NASA's Super Guppy is one of the space agency's unsung heroes.
The oversized cargo aircraft moved parts of NASA's enormous Saturn V rocket in preparation for the moon landings of the 1960's and 70s, and, as recently as this month, it has carried components for the Artemis moon missions, which are slated to launch in 2025, a blog post from NASA reveals.
A brief history of NASA's Super Guppy
The Super Guppy was designed to transport parts that are too large to fit in more conventionally-shaped cargo aircraft. It was originally developed in 1962 by a company called Aero Spacelines, which converted a Boeing KC-97 Stratotanker to make the massive cargo plane, which was originally called the Pregnant Guppy.
Three years later, Aero Spacelines built a larger version, called the Super Guppy, with a 25-foot (7.6-meter) diameter cargo bay and a hinged nose for faster cargo loading. Later, Airbus acquired the rights for the Super Guppy from the now-defunct Aero Spacelines. Today, NASA flies the only model left of the flying giant.
The Super Guppy's most recent flight saw the aircraft transport the in-development heat shield skin for NASA's Orion on Nov. 9. Orion is the spacecraft that will fly a crewed mission to the Moon as part of NASA's Artemis missions. The lunar landings were recently postponed by NASA to 2025 from their original launch date of 2024, partly due to a drawn-out legal dispute with Jeff Bezos' Blue Origin over the awarding of a Moon lander contract to SpaceX.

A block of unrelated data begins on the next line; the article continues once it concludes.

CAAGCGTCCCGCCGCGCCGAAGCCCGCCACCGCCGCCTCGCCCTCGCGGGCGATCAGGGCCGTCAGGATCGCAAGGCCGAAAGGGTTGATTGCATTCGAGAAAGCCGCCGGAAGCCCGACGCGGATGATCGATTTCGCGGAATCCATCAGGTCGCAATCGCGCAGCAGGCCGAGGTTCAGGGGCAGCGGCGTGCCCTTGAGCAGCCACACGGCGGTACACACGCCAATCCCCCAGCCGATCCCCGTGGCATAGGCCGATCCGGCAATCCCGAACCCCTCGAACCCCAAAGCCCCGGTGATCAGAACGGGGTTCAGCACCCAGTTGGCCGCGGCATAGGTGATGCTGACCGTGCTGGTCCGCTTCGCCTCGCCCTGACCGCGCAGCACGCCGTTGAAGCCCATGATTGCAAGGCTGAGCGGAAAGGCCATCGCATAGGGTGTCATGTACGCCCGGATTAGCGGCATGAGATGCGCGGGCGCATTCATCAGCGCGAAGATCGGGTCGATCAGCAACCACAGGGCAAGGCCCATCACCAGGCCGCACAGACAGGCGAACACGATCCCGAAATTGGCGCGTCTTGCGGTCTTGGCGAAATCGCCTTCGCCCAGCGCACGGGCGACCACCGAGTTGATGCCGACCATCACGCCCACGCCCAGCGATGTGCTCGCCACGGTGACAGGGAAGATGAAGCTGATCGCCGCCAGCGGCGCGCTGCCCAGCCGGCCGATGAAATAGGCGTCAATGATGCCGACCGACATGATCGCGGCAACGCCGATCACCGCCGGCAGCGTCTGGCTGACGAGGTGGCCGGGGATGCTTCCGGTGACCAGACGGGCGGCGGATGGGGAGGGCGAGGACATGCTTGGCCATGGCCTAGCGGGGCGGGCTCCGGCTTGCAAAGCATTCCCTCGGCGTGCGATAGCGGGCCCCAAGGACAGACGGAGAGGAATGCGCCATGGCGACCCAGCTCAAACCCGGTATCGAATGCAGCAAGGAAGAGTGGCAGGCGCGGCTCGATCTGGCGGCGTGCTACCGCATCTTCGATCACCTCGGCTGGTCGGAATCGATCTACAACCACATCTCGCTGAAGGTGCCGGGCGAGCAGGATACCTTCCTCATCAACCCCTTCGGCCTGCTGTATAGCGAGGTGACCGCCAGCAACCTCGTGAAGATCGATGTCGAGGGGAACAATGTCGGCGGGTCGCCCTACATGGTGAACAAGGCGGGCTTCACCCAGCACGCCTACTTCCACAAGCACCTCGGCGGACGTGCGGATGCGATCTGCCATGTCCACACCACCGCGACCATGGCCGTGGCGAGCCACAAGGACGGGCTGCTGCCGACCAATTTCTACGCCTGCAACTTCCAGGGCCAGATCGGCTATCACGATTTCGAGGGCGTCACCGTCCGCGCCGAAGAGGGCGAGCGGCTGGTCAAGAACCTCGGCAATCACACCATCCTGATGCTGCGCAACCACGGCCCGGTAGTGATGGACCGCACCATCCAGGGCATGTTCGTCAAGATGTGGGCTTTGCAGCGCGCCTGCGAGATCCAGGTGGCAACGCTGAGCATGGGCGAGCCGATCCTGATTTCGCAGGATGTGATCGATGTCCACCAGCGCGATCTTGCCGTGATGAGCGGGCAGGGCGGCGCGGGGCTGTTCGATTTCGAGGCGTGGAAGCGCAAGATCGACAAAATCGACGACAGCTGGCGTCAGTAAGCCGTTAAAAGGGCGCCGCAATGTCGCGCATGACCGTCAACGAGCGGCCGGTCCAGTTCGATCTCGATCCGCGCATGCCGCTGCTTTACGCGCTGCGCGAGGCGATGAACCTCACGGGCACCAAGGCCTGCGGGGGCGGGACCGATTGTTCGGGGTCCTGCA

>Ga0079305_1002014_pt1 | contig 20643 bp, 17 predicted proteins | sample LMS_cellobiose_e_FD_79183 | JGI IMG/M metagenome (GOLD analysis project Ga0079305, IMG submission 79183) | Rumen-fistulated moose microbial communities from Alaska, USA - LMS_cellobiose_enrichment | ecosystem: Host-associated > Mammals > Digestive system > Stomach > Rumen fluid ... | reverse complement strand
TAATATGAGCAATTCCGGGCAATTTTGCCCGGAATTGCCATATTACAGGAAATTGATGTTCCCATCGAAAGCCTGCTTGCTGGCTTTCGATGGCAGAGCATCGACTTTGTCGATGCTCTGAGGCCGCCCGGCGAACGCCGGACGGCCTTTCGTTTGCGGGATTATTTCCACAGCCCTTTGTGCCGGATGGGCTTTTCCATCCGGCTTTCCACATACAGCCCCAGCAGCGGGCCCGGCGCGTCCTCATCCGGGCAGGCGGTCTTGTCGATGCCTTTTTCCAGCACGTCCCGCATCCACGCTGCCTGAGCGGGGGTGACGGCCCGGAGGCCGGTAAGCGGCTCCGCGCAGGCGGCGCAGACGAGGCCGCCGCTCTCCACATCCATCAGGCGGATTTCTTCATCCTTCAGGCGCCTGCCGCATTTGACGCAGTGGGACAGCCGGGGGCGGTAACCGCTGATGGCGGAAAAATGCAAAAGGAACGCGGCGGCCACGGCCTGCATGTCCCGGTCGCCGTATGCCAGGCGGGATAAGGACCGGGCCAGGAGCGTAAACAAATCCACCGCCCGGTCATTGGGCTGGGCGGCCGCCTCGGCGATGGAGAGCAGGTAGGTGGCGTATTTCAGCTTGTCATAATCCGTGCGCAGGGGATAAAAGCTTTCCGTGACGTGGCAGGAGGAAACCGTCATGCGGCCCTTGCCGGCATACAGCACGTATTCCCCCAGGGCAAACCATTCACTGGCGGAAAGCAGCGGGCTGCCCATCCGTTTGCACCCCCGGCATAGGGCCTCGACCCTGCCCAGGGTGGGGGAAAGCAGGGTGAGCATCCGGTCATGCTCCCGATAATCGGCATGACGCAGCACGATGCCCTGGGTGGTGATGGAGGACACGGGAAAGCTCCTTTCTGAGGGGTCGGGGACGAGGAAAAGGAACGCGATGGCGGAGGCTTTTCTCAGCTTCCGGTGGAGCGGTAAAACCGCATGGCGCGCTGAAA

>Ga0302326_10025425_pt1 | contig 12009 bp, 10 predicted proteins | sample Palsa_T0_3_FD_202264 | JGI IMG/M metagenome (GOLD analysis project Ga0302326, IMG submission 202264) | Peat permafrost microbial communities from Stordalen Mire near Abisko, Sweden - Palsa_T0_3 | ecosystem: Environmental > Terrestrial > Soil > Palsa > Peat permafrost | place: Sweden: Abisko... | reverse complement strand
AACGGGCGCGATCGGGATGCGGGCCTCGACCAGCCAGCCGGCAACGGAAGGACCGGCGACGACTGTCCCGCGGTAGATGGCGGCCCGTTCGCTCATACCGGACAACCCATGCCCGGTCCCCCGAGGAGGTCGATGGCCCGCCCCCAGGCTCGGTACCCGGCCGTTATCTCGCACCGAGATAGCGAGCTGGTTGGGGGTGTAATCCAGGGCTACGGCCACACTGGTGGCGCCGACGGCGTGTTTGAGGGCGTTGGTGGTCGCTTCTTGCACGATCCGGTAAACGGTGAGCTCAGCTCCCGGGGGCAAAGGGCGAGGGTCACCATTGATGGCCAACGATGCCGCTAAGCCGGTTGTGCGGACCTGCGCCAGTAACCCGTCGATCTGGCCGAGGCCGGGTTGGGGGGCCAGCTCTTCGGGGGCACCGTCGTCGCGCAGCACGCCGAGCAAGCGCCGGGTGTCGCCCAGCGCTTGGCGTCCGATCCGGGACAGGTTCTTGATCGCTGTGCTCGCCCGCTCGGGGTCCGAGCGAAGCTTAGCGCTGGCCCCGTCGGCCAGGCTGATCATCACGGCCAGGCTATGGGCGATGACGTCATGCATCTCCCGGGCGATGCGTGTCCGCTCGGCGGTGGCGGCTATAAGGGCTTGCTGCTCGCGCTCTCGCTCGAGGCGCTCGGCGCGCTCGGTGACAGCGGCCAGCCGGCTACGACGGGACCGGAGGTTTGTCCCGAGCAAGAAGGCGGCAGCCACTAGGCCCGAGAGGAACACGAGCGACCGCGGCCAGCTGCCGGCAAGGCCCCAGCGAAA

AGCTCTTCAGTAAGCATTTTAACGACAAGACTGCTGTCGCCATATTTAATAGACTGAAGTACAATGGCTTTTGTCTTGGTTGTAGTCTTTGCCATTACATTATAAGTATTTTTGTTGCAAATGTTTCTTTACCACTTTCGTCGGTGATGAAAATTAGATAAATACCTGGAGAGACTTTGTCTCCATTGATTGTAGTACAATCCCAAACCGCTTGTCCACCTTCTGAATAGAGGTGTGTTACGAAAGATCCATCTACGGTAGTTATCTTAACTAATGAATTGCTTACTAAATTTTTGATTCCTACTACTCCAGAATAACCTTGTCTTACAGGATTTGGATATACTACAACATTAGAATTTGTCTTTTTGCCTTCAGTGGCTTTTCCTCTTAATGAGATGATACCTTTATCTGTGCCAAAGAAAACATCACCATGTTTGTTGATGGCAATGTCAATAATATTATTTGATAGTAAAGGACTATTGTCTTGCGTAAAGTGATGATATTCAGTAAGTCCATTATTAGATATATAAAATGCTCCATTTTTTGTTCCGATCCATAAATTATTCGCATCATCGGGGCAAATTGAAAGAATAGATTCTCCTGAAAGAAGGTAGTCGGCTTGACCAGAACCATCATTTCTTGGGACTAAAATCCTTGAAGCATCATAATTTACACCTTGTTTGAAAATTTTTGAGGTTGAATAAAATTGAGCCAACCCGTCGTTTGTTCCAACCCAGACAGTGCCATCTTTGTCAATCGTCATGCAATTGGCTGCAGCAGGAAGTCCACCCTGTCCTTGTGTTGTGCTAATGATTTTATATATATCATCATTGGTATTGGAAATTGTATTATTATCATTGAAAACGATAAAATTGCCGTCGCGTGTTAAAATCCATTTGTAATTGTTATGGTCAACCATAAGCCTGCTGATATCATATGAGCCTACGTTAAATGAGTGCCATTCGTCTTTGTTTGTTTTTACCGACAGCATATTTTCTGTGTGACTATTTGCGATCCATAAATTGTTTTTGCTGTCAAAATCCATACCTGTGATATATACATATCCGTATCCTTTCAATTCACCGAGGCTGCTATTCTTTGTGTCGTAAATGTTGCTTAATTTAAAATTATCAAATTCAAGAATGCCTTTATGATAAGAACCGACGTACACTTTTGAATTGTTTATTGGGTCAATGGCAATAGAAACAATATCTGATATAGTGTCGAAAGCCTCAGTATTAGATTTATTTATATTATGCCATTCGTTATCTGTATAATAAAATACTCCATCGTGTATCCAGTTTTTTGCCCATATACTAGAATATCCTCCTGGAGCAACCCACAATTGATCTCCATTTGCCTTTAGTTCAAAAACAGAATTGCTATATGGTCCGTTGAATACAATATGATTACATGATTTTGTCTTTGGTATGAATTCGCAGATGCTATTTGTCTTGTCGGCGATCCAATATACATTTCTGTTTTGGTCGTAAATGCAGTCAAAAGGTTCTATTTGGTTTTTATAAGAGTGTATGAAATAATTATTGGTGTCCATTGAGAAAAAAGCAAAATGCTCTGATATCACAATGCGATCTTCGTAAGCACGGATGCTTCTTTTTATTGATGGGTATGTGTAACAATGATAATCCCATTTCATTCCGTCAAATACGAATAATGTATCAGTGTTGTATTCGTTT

NASA prepares for its 2025 Moon landings
Now that the legal dispute with Blue Origin is settled, NASA is going full steam ahead with its Artemis plans. The Orion heat shield transportation mission saw the Super Guppy land at Moffett Federal Airfield near San Jose, California, after which the heat shield was transported by road to NASA's Ames Research Center in Silicon Valley.
NASA says that Orion's heat shield is the largest one ever developed for a crewed space mission. The shield features a titanium skeleton that's covered by a carbon fiber skin that will protect the Artemis astronauts as they re-enter Earth's atmosphere at speeds of up to 25,000 mph (40,233 km/h) on their return from the Moon. Before humans do return to the Moon, NASA will conduct a test mission, called Artemis I, to make sure that all of its Orion components, including the heat shield, work as expected, so that it can give the green light to the long-awaited return of its moon missions.